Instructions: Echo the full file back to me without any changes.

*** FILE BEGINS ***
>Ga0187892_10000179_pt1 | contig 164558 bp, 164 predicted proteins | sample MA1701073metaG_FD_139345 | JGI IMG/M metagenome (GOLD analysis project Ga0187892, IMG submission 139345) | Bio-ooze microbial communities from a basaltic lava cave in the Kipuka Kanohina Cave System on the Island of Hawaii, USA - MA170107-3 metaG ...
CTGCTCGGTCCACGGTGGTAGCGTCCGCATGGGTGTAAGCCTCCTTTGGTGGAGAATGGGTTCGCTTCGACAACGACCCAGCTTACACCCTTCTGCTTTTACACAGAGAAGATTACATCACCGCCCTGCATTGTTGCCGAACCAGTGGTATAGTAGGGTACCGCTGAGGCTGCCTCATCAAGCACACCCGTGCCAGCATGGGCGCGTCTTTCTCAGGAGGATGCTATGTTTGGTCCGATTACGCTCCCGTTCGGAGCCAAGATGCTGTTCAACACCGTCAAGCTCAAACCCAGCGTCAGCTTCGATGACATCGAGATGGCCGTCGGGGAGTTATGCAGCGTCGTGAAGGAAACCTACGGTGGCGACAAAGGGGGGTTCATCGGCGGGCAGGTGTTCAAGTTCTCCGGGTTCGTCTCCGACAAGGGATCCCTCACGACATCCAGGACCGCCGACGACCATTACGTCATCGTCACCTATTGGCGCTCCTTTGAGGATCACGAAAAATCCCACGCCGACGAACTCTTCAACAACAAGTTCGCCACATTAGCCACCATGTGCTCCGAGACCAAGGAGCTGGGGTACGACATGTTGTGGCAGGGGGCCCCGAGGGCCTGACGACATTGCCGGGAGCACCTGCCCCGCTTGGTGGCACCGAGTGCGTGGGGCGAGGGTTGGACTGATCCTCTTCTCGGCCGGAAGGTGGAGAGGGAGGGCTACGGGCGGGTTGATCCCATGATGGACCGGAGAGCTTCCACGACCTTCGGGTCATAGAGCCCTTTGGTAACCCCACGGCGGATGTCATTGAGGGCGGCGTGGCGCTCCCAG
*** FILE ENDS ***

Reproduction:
>Ga0187892_10000179_pt1 | contig 164558 bp, 164 predicted proteins | sample MA1701073metaG_FD_139345 | JGI IMG/M metagenome (GOLD analysis project Ga0187892, IMG submission 139345) | Bio-ooze microbial communities from a basaltic lava cave in the Kipuka Kanohina Cave System on the Island of Hawaii, USA - MA170107-3 metaG ...
CTGCTCGGTCCACGGTGGTAGCGTCCGCATGGGTGTAAGCCTCCTTTGGTGGAGAATGGGTTCGCTTCGACAACGACCCAGCTTACACCCTTCTGCTTTTACACAGAGAAGATTACATCACCGCCCTGCATTGTTGCCGAACCAGTGGTATAGTAGGGTACCGCTGAGGCTGCCTCATCAAGCACACCCGTGCCAGCATGGGCGCGTCTTTCTCAGGAGGATGCTATGTTTGGTCCGATTACGCTCCCGTTCGGAGCCAAGATGCTGTTCAACACCGTCAAGCTCAAACCCAGCGTCAGCTTCGATGACATCGAGATGGCCGTCGGGGAGTTATGCAGCGTCGTGAAGGAAACCTACGGTGGCGACAAAGGGGGGTTCATCGGCGGGCAGGTGTTCAAGTTCTCCGGGTTCGTCTCCGACAAGGGATCCCTCACGACATCCAGGACCGCCGACGACCATTACGTCATCGTCACCTATTGGCGCTCCTTTGAGGATCACGAAAAATCCCACGCCGACGAACTCTTCAACAACAAGTTCGCCACATTAGCCACCATGTGCTCCGAGACCAAGGAGCTGGGGTACGACATGTTGTGGCAGGGGGCCCCGAGGGCCTGACGACATTGCCGGGAGCACCTGCCCCGCTTGGTGGCACCGAGTGCGTGGGGCGAGGGTTGGACTGATCCTCTTCTCGGCCGGAAGGTGGAGAGGGAGGGCTACGGGCGGGTTGATCCCATGATGGACCGGAGAGCTTCCACGACCTTCGGGTCATAGAGCCCTTTGGTAACCCCACGGCGGATGTCATTGAGGGCGGCGTGGCGCTCCCAG